Location: Agroecosystem Management Research
2012 Annual Report
Sub-objective 1A. Identify stimuli that influence fly orientation and distribution. Sub-objective 1B. Develop a push-pull strategy utilizing identified attractants and repellents as components to manage flies.
Objective 2. Refine the application of larval control of stable flies by studying maggot distribution, manipulation of larval habitat, and geographic extent of control required.
Sub-objective 2A. Examine the causes for clumped distribution of maggots within a breeding site. Sub-objective 2B. Examine modification of soil microflora to reduce larval stable fly populations in concentrated breeding habitats. Sub-objective 2C. Determine effective radius of larval control required to see reduction below economic threshold on an individual property.
The purpose of this project is to develop tools for reducing the impact of stable flies on livestock production. Three entomologists are assigned to this project, each supported by a full time research technician and one or two part time students. These scientists are members of the Agroecosystem Management Research Unit (AMRU). The AMRU is a diverse research unit with soil scientists, agronomist, agricultural engineer, and microbiologists completing the staff. The scientists assigned to this project interact with co-workers having expertise in spatial statistics, soil chemistry and physics, soil microbial ecology, and chemical synthesis and formulation to accomplish the mission of the unit.
Larval functional morphology. The ultrastructure of the larval integument was examined with scanning electron microscopy. The morphology, localization, and density of receptor structures were characterized. The morphology, cytology, and physiological function of distinct regions of the larval digestive system were characterized. These studies contribute to understanding how stable fly larvae orient themselves in their environment and locate suitable microhabitats (Subobjective 2a).
Larval community ecology. Studies to assess the microbial community profile and function in natural larval substrates were initiated. Eleven larval habitat types from three locations were sampled weekly. Stable fly larvae were dissected and examined for symbiotic organisms. Several symbionts were observed and we are currently working on isolating, characterizing, and culturing those organisms. Metagenomic analyses of larvae and substrates will be performed. Pupae are being isolated and monitored for the emergence of parasitic wasps and beetles. Stable fly larvae are dependent upon the microbial community in their habitats for nutritional resources. Understanding microbial community structure of substrates suitable and unsuitable for larval development will permit modifications favoring the unsuitable condition (Subobjective 2b). Studies are continuing on the use of Insect Growth Regulators for the control of stable flies in larval developmental sites.
Adult phenology. Seasonal variation of adult stable fly size was examined. Size was correlated with population level trends. Larger flies were collected when populations were increasing compared with those collected when populations were decreasing. This indicates that nutritional resources of larval developmental sites have a role in controlling population levels (Subobjective 2b). Adult stable fly monitoring programs continue at the Meat Animal Research Center (Clay County, Nebraska), second year, and Agricultural Research and Development Center (Saunders County, Nebraska), twelfth year. Mark-Release-Recapture studies to evaluate the effects physiological age on dispersal were completed and studies on the effects of landscape features were initiated (Subobjective 2c).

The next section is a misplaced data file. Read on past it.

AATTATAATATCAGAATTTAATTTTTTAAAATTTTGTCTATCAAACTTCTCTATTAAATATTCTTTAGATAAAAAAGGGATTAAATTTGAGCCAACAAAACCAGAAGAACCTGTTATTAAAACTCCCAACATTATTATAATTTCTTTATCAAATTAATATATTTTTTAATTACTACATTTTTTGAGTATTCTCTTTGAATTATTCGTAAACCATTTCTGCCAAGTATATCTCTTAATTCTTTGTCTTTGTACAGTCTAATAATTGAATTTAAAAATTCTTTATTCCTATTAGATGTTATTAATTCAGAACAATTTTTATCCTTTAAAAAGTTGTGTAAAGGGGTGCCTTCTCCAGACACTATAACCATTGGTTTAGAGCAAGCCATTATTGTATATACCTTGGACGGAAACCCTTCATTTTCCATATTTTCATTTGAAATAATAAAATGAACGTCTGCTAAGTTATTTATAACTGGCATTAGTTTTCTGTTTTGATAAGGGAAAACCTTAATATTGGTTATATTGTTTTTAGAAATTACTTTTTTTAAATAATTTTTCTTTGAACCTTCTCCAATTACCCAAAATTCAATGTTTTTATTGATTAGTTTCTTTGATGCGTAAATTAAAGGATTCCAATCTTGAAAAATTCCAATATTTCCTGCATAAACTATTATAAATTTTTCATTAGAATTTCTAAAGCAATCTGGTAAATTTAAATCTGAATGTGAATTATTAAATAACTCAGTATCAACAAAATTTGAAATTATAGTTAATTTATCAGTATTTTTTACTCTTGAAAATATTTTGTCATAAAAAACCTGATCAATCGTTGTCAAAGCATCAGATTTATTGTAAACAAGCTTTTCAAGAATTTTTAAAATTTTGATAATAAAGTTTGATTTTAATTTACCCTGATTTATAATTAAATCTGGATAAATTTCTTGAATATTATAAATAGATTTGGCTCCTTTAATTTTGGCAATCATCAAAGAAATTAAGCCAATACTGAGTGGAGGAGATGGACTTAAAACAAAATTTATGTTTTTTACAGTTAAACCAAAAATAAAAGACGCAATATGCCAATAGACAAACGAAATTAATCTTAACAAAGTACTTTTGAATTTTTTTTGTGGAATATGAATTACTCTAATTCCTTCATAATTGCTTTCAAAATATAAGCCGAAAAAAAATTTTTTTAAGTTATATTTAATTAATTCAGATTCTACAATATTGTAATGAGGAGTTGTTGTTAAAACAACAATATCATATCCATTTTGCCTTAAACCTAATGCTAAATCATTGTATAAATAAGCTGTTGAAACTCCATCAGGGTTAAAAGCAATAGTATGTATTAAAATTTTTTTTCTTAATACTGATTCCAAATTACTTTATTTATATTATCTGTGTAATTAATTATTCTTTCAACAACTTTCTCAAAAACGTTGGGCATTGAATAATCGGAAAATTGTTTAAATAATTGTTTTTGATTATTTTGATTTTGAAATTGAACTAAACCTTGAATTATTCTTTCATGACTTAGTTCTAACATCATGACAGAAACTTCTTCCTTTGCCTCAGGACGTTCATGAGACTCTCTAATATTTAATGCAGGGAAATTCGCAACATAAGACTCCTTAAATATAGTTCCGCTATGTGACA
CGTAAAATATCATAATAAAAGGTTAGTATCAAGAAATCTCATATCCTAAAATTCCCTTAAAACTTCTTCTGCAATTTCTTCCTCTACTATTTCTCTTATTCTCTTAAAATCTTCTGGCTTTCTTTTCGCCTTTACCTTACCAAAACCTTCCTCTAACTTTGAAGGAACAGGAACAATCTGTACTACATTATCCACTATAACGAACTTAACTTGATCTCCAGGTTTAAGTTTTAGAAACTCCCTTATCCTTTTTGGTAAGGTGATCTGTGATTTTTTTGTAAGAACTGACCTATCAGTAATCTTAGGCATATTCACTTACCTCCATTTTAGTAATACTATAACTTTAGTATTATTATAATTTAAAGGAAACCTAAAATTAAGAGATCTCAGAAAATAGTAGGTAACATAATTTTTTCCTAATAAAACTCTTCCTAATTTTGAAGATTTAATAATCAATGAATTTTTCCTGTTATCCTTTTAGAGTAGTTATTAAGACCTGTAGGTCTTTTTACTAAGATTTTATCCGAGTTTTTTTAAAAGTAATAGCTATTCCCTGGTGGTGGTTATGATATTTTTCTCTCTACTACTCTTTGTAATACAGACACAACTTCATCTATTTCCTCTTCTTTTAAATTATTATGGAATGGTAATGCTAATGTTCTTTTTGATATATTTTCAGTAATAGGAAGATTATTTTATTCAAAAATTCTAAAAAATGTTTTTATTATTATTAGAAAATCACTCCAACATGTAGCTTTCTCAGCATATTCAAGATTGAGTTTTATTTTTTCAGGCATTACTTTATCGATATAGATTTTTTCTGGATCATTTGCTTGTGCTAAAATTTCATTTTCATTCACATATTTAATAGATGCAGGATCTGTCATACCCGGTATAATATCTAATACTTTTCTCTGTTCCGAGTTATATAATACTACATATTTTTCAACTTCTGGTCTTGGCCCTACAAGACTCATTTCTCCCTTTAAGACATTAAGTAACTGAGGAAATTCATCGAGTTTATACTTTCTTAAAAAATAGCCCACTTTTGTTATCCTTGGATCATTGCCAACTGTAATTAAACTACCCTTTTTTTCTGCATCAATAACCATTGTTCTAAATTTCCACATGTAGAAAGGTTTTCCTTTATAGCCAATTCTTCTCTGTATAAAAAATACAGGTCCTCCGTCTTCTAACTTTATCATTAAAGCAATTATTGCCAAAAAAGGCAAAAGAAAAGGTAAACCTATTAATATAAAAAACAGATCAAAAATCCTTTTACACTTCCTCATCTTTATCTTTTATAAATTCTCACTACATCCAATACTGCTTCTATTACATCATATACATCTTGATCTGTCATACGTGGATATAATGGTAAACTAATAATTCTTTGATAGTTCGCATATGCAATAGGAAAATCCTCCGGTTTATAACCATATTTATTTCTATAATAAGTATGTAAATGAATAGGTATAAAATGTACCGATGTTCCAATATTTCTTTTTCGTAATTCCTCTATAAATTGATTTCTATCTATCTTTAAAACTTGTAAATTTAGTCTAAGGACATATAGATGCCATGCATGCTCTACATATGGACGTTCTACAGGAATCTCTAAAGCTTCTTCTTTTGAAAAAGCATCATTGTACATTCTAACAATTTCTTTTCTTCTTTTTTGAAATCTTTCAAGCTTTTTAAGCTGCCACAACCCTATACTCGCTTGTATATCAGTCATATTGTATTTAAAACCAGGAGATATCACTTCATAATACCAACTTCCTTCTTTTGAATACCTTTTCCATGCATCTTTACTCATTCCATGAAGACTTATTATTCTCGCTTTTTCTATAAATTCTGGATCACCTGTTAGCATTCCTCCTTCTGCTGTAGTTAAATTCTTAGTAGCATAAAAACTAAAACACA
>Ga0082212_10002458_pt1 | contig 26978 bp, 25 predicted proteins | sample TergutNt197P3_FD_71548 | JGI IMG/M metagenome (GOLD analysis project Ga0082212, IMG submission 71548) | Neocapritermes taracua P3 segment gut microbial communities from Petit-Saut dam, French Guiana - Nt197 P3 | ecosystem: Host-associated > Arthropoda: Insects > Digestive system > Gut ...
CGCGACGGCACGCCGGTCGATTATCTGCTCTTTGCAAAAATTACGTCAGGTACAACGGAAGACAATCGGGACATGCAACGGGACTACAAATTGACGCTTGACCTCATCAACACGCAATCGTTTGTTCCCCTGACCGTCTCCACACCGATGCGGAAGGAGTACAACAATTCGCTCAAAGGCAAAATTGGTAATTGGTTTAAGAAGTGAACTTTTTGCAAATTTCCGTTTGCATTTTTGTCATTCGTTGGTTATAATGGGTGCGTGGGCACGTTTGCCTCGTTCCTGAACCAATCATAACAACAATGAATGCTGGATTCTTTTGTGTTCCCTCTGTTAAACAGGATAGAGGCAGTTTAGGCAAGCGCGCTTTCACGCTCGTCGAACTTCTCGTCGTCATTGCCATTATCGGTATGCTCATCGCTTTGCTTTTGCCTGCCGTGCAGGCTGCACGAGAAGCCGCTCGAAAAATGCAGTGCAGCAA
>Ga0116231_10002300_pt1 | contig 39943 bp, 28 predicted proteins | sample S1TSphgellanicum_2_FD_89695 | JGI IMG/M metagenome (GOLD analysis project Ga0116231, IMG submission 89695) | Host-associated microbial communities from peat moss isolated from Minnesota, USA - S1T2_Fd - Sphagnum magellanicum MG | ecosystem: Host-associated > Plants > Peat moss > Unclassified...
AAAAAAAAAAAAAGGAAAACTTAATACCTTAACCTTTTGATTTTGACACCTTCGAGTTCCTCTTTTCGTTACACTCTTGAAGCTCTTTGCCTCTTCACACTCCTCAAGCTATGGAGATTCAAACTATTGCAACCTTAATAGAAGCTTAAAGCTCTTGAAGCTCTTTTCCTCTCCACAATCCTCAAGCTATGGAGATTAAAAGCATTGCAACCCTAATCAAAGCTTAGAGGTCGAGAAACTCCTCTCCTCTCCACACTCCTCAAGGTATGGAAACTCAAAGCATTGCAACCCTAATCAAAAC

Doud, C.W., Taylor, D.B., Zurek, L. 2012. Dewatered sewage biosolids provide a productive larval habitat for stable flies and house flies (Diptera: Muscidae). Journal of Medical Entomology. 49(2):286-292. DOI: HTTP://DX.DOI.ORG/10.1603/ME11158.
Wienhold, B.J., Taylor, D.B. 2012. Substrate properties of stable fly (Dipera: Muscidae) developmental sites associated with round bale hay feeding sites in Eastern Nebraska. Journal of Environmental Entomology. 41:213-221.
Taylor, D.B., Friesen, K.M., Zhu, J.J., Sievert, K. 2012. Efficacy of cyromazine to control immature stable flies (Diptera: Muscidae) developing in winter hay feeding sites. Journal of Economic Entomology. 105(2):726-731.
Friesen, K.M., Johnson, G.D. 2012. Reproductive potential of stable flies (Diptera: Muscidae) fed cattle, chicken, or horse blood. Journal of Medical Entomology. 49(3):461-466.
Taylor, D.B., Moon, R.D., Mark, D.R. 2012. Economic impact of stable flies (Diptera: Muscidae) on dairy and beef cattle production. Journal of Medical Entomology. 49(1):198-209. DOI: HTTP://DX.DOI.ORG/10.1603/ME10050.
Zhu, J.J., Li, A.Y., Pritchard, S., Tangtrakulwanich, K., Baxendale, F.P., Brewer, G. 2011. Contact and fumigant toxicity of a botanical-based feeding deterrent of the stable fly, Stomoxys calcitrans (Diptera: Muscidae). Journal of Agricultural and Food Chemistry. 59:10394-10400. DOI: DX.DOI.ORG/10.1021/JF2016122.
Behrens, N.S., Zhu, J.J., Coats, J.R. 2012. Pan trapping soybean aphids (Hemiptera: Aphididae) using attractants. Journal of Economic Entomology. 105(3):890-895. DOI: 10.1603/EC11102.
Zhu, J.J. 2012. Contact and spatial repellency from catnip essential oil, Nepeta cataria, against stable fly, Stomoxys calcitrans, and other filth flies. In: Paluch, G.E., Coats, J.R., editors. Recent Developments in Invertebrate Repellents. Washington, D.C.: American Chemical Society. ACS Symposium Series Vol. 1090. p. 79-96.
Zhu, J.J., Berkebile, D.R., Dunlap, C.A., Zhang, A., Boxler, D., Tangtrakulwanich, K., Behle, R.W., Baxendale, F., Brewer, G. 2012. Nepetalactones from essential oil of Nepeta cataria represent a stable fly feeding and oviposition repellent. Medical and Veterinary Entomology. 26:131-138. DOI: 10.1111/J.1365-2915.2011.00972.X.